Global production capacity of hydrogen generated from renewable resources is expected to grow from 82 MW today to 23 GW by 2030, according to IHS Markit.
If you’re not familiar with the difference between mega- and gigawatts, this may not sound like much.
But it’s actually a seismic jump, representing a 280-fold increase over the next decade.
Why It Matters
Increased hydrogen production is necessary to support the growing demand for fuel cell-powered vehicles (especially commercial trucks) and, to a lesser extent, hydrogen-fueled ICE-powered models.
So-called “green hydrogen” reduces the manufacturing carbon footprint as well as tailpipe emissions. The carbon neutral process uses renewable sources (wind, solar and water) to power electrolyzers that split water into hydrogen and oxygen, rather than deriving hydrogen from natural gas.
Building the Pipeline
The production forecast isn’t a pie-in-the-sky, rosy outlook or best-case scenario.
IHS says the new hydrogen pipeline is based on projects already announced, planned and under construction. Worldwide annual investments in such manufacturing capability are expected to surpass $1 billion by 2023, the forecasting firm says.
The rapid increase is attributed to government incentives and significant cost reductions.
IHS says production costs for green hydrogen have fallen by 40% since 2015 and are expected to drop another 40% through 2025. To date, the savings have been driven by reduced costs or renewable power sources—solar, wind and water—which have provided two-thirds of the reductions since 2015.
The other one-third stems from reductions in the cost of the electrolysis equipment. Further improvements in this area are expected over the next decade, which IHS predicts will allow green hydrogen costs to drop below $2/kg.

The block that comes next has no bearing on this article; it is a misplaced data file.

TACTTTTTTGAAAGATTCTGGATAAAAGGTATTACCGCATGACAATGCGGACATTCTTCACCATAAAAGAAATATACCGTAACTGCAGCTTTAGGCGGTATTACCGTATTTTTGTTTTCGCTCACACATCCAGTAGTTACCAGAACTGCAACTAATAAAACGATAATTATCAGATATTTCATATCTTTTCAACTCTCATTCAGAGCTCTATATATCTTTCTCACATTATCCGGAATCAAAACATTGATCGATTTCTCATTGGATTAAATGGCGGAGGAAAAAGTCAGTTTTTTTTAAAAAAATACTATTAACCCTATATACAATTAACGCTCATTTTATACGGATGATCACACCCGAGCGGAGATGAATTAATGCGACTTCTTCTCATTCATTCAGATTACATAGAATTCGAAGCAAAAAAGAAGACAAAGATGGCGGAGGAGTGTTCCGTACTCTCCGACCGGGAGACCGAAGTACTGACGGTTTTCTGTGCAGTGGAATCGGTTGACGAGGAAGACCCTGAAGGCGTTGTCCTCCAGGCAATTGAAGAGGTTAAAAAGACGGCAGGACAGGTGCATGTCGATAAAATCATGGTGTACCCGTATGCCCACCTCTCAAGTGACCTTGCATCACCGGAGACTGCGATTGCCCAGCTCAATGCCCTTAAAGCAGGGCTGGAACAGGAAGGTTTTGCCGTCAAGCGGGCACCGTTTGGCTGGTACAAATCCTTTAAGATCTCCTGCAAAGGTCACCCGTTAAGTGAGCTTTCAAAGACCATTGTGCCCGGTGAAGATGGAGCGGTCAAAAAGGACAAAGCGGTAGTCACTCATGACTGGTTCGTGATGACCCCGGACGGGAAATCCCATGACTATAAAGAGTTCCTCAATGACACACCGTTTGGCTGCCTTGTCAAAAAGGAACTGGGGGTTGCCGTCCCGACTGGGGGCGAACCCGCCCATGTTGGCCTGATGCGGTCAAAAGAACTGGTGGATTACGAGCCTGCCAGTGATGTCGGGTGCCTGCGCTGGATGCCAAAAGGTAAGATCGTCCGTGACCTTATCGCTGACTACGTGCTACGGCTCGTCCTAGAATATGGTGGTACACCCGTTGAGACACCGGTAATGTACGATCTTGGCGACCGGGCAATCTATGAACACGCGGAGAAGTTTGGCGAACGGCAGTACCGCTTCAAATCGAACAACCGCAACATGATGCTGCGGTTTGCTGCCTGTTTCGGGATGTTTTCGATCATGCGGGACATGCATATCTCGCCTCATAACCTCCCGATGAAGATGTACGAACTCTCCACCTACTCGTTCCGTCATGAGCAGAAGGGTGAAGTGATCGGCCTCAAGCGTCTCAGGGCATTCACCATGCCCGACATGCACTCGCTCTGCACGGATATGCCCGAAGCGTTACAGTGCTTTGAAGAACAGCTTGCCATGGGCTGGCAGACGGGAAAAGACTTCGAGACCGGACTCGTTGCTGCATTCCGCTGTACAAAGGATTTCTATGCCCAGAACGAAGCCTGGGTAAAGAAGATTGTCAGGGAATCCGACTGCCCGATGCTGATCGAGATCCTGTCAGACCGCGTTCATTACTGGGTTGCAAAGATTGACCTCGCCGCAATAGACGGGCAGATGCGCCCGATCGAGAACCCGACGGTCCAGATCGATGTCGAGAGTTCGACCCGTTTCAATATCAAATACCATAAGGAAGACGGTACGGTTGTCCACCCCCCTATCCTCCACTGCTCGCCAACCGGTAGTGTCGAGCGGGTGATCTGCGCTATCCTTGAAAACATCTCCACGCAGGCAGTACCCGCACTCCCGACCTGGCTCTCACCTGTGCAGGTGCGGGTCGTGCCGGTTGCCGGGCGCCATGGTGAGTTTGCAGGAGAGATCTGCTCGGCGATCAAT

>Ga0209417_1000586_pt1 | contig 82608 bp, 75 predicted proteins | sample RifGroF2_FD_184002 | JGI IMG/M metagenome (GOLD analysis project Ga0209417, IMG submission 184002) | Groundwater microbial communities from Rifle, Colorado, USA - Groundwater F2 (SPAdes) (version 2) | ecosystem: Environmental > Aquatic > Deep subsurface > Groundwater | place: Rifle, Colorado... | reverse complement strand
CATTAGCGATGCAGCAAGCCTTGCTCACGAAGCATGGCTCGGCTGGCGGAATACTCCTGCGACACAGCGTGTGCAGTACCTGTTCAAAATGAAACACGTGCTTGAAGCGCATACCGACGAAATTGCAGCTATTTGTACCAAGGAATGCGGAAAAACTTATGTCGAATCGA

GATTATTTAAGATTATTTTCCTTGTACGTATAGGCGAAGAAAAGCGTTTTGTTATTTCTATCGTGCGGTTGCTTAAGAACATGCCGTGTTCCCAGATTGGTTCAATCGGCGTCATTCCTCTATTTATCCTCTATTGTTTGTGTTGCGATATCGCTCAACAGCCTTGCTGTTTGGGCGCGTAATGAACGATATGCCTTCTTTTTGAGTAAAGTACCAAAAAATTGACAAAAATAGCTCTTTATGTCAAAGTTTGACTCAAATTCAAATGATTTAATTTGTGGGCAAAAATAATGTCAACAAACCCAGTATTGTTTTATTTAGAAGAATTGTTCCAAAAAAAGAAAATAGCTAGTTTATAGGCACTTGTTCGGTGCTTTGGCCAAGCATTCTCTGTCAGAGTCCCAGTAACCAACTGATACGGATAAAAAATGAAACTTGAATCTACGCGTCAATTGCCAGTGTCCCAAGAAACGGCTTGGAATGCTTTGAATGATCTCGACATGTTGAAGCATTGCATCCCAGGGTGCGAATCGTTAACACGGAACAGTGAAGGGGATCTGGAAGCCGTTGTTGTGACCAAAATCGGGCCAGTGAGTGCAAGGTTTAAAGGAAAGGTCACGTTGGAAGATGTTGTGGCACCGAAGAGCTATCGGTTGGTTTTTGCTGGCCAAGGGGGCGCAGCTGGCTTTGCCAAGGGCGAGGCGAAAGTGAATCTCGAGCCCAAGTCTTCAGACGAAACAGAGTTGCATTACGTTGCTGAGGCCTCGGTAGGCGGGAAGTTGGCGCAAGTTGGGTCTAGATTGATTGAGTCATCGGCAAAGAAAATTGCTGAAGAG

This will make costs for hydrogen produced from renewable resources competitive with hydrogen derived from natural gas, according to the forecasting firm.
The $2/kg cost point is the “holy grail” for electrolysis where “green hydrogen starts becoming competitive with traditional hydrogen” attests Soufien Taamallah, IHS’ director of energy technologies and hydrogen.
Investments in electrolysis are booming around the world with multiple “giga-factories” under development, IHS says, thanks in part to post-COVID recovery plans and long-term government climate strategies.
The company notes that Chile, Russia and several European countries have released new hydrogen strategies in the last six months that detail plans to increase low-carbon hydrogen and investments for electrolysis-based manufacturing.
Several companies have announced new projects in recent months.
Porsche and Siemens Energy (in conjunction with three energy firms) are building a pilot plant in Chile that they claim will be the world’s first integrated industrial-scale plant for the development of what they call “e-fuels,” including green hydrogen.
Oil giant BP, meanwhile, is planning a 50-MW electrolyzer in Germany that will be powered by an Orsted windfarm in the North Sea.
Such projects will create a new sector of power demand, with electricity supplied to electrolyzers equaling the overall consumption of New Jersey or Belgium by the mid-2020s, IHS says. And by the early-2040s, production of green hydrogen could become the single largest use of electricity, the forecasting firm predicts.
Generally, when OEMs produce aluminum engine blocks (aluminum rather than cast iron because cast iron weighs like cast iron), they insert sleeves into the piston bores—cast iron sleeves.
According to Kunihiro Hoshi, chief engineer for the GX 470: “Three of my top goals were to create a body-on-frame vehicle with sweeping off-road performance and unibody-like on-road capability, and, of course, it had to meet the Lexus quality standard.” He met his goals. But why would anyone want to bang this vehicle around on rocks?
Topology optimization cuts part development time and costs, material consumption, and product weight. And it works with additive, subtractive, and all other types of manufacturing processes, too.